FIG. 15 is an exploded isometric view showing the fixed upper platform element and the movable arm which when combined with the springs of FIGS. 13 and 14, provide a pivotable spring loaded mounting for a record/playback head.
FIG. 16 is a partially broken plan view showing generally an alternative embodiment of a guidance mechanism in accordance with the present invention.
FIG. 17 is a partially broken side view showing an alternative embodiment of a nut follower in accordance with the present invention.
FIG. 18 shows front and side views of a washer utilized to implement a further alternative of the nut follower shown in FIG. 17.
FIG. 19 shows front and side views of another embodiment of a washer utilized to implement a further alternative of the nut follower shown in FIG. 17.
FIG. 20 is a bottom plan view of the apparatus of FIG. 1 employing an alternative embodiment of a zero backlash nut follower.
FIGS. 21a and 21b respectively show a side view and a bottom plan view of the nut follower of FIG. 20.
FIGS. 22a and 22b respectively show a side view and a bottom plan view of another alternative embodiment of a zero backlash nut follower.
Referring to FIG. 1, there is shown a magnetic head carriage and drive assembly according to a preferred embodiment of the present invention. Specifically, a high precision linear head carriage and positioning apparatus 10 is utilized to dynamically position two magnetic record/playback heads relative to a magnetic media (not shown) such as a floppy disk. The assembly comprises four major subsystems, namely: (1) a linear carriage guidance mechanism 13, (2) a bearing assembly 25, (3) a carriage drive mechanism 21, and (4) an upper head mount and preload mechanism 51. All four of these mechanisms cooperate to provide a means for effecting accurate and consistent head positioning.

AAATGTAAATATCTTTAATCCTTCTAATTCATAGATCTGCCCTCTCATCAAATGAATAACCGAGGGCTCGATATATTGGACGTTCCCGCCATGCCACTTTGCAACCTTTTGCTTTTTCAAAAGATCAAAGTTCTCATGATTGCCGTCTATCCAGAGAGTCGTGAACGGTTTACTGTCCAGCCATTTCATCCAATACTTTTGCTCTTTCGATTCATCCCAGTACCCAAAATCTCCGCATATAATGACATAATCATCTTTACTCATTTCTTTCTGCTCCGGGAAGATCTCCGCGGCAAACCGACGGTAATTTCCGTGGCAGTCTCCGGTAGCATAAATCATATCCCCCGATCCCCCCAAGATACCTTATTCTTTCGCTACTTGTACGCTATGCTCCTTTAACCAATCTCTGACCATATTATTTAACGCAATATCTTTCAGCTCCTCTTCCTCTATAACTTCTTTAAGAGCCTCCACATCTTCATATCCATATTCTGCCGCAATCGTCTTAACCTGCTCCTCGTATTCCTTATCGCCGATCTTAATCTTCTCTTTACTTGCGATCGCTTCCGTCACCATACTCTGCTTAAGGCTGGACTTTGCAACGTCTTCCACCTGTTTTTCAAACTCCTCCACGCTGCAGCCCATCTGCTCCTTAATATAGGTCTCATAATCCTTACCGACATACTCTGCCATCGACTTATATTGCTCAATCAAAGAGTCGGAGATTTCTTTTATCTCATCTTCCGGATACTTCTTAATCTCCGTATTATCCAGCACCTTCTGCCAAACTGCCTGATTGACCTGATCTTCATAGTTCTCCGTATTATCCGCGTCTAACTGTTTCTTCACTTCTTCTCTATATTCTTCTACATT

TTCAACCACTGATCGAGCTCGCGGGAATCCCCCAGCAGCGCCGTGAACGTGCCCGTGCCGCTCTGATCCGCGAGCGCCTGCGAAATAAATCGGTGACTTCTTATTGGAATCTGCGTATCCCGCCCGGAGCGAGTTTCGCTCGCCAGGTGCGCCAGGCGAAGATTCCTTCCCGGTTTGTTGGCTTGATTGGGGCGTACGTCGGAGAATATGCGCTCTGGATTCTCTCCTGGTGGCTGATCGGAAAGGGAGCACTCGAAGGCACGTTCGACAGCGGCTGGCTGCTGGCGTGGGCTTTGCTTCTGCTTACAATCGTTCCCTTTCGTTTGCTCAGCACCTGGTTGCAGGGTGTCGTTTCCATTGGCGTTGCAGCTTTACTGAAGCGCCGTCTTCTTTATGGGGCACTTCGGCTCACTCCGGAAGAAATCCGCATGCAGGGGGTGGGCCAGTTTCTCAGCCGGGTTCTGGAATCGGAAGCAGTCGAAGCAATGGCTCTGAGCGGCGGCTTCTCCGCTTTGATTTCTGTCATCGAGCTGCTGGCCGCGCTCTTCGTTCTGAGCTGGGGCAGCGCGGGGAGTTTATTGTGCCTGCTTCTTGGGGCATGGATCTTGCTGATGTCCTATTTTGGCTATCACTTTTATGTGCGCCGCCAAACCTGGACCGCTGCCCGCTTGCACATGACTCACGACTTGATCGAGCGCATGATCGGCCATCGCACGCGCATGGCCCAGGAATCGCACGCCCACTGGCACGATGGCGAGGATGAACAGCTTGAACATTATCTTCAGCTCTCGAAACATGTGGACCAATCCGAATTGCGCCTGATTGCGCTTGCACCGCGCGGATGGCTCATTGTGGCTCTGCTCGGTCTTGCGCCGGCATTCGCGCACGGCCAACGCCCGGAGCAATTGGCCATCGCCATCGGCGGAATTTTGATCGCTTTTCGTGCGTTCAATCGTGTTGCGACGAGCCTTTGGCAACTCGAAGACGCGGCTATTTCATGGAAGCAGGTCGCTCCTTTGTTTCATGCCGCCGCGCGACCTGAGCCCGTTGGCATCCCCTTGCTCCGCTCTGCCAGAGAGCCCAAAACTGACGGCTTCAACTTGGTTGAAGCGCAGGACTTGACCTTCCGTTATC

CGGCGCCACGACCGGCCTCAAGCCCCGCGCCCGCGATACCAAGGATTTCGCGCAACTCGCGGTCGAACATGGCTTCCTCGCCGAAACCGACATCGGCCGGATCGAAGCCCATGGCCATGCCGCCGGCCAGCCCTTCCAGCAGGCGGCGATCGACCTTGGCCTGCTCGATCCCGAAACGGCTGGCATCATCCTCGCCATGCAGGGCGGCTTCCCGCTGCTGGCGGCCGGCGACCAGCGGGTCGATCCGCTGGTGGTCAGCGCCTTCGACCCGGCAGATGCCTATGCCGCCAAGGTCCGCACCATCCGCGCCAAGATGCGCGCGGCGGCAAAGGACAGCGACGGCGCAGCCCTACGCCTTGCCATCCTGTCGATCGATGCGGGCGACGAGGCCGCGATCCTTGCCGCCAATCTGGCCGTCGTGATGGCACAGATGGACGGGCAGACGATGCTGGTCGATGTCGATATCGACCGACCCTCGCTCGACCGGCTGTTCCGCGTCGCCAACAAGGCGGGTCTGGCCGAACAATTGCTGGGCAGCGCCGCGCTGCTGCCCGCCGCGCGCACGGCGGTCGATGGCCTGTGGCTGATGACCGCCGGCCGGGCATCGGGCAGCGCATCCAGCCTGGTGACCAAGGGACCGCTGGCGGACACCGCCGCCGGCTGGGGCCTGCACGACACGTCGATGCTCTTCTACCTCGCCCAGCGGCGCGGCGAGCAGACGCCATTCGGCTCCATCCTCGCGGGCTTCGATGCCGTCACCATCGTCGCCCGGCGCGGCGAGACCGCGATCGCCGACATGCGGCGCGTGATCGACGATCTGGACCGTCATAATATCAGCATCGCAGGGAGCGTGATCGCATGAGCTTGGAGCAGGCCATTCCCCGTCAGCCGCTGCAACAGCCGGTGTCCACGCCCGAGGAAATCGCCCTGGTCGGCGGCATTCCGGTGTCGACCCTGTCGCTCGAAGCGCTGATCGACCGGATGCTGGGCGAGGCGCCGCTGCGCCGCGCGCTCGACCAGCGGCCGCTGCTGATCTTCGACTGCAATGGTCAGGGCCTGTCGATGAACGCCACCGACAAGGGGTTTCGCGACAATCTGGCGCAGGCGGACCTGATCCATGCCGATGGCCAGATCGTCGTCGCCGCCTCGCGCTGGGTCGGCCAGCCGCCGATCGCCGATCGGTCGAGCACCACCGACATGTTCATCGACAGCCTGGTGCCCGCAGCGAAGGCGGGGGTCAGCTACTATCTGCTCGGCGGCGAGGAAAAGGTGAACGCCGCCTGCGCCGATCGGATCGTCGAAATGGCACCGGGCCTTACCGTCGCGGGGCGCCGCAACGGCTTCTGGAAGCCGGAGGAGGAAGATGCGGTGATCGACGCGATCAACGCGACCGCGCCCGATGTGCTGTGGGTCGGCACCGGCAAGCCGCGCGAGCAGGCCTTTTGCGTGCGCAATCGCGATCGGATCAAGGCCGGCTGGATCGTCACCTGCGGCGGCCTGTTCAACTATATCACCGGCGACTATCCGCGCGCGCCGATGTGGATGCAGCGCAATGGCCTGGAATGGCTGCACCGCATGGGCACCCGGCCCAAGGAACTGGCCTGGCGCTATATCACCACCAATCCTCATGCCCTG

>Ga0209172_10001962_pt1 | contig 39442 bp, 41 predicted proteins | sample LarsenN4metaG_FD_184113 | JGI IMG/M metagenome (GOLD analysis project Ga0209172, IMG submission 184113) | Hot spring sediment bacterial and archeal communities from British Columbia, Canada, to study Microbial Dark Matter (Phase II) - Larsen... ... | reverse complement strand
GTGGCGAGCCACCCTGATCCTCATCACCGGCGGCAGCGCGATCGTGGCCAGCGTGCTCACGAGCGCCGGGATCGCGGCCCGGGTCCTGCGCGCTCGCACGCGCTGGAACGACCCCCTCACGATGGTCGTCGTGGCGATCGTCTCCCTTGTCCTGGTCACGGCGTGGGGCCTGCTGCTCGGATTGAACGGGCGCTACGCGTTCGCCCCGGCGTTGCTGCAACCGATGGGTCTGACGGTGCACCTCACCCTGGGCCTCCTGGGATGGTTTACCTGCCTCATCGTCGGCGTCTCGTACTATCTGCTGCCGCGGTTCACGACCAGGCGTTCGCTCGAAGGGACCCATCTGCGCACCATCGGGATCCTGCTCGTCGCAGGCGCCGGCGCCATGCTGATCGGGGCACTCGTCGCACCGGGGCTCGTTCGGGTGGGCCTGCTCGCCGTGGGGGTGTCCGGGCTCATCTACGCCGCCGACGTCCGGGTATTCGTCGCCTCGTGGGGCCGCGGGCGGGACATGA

A carriage 12 is provided for transporting a lower record/playback head 14 and an upper record/playback head 16 (see also FIGS. 2 and 3), and is guided for movement in a radial direction with respect to a floppy disk 146 (FIG. 2) by the linear guidance mechanism 13. Three bearing assemblies 25 provide a low-friction coupling between the carriage 12 and a pair of guide rods 18 and 20 which form the linear guidance mechanism 13. The radial drive mechanism 21 includes a lead screw 22 and a lead screw driving stepper motor 24 for moving the carriage 12 and its associated record/playback heads 14 and 16 into alignment with any of a series of concentric floppy disk recording tracks under direction from a disk drive controller (not shown).
The upper head pivot and preload mechanism 51 positions the upper record/playback head 16 in either an operational position for recording and playing back data, as shown in FIGS. 1 and 2, or in a load/unload position allowing the insertion and removal of a floppy disk 146 as shown in FIG. 3.